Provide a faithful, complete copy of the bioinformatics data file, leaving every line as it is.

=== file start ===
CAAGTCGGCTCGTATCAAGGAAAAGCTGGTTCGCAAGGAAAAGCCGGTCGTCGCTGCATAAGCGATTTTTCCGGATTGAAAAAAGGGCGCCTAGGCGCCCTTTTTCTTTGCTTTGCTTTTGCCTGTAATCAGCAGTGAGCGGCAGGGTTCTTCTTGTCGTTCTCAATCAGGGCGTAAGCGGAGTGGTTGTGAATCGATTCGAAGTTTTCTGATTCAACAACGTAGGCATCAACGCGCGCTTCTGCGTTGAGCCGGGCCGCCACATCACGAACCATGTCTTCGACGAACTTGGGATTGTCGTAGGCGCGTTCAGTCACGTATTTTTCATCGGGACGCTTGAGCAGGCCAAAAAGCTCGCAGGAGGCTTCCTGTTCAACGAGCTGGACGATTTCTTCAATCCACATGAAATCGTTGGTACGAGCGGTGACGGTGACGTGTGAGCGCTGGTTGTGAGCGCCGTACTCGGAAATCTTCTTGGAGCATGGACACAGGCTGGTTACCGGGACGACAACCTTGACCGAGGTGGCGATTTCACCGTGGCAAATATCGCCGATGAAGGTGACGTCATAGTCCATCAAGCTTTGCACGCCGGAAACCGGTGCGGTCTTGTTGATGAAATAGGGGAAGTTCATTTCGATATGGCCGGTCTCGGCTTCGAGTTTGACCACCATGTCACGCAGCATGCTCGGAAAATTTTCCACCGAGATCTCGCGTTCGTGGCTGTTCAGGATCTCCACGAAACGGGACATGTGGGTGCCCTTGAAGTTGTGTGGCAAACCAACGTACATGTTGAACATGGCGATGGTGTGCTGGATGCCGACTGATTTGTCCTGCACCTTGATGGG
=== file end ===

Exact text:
CAAGTCGGCTCGTATCAAGGAAAAGCTGGTTCGCAAGGAAAAGCCGGTCGTCGCTGCATAAGCGATTTTTCCGGATTGAAAAAAGGGCGCCTAGGCGCCCTTTTTCTTTGCTTTGCTTTTGCCTGTAATCAGCAGTGAGCGGCAGGGTTCTTCTTGTCGTTCTCAATCAGGGCGTAAGCGGAGTGGTTGTGAATCGATTCGAAGTTTTCTGATTCAACAACGTAGGCATCAACGCGCGCTTCTGCGTTGAGCCGGGCCGCCACATCACGAACCATGTCTTCGACGAACTTGGGATTGTCGTAGGCGCGTTCAGTCACGTATTTTTCATCGGGACGCTTGAGCAGGCCAAAAAGCTCGCAGGAGGCTTCCTGTTCAACGAGCTGGACGATTTCTTCAATCCACATGAAATCGTTGGTACGAGCGGTGACGGTGACGTGTGAGCGCTGGTTGTGAGCGCCGTACTCGGAAATCTTCTTGGAGCATGGACACAGGCTGGTTACCGGGACGACAACCTTGACCGAGGTGGCGATTTCACCGTGGCAAATATCGCCGATGAAGGTGACGTCATAGTCCATCAAGCTTTGCACGCCGGAAACCGGTGCGGTCTTGTTGATGAAATAGGGGAAGTTCATTTCGATATGGCCGGTCTCGGCTTCGAGTTTGACCACCATGTCACGCAGCATGCTCGGAAAATTTTCCACCGAGATCTCGCGTTCGTGGCTGTTCAGGATCTCCACGAAACGGGACATGTGGGTGCCCTTGAAGTTGTGTGGCAAACCAACGTACATGTTGAACATGGCGATGGTGTGCTGGATGCCGACTGATTTGTCCTGCACCTTGATGGG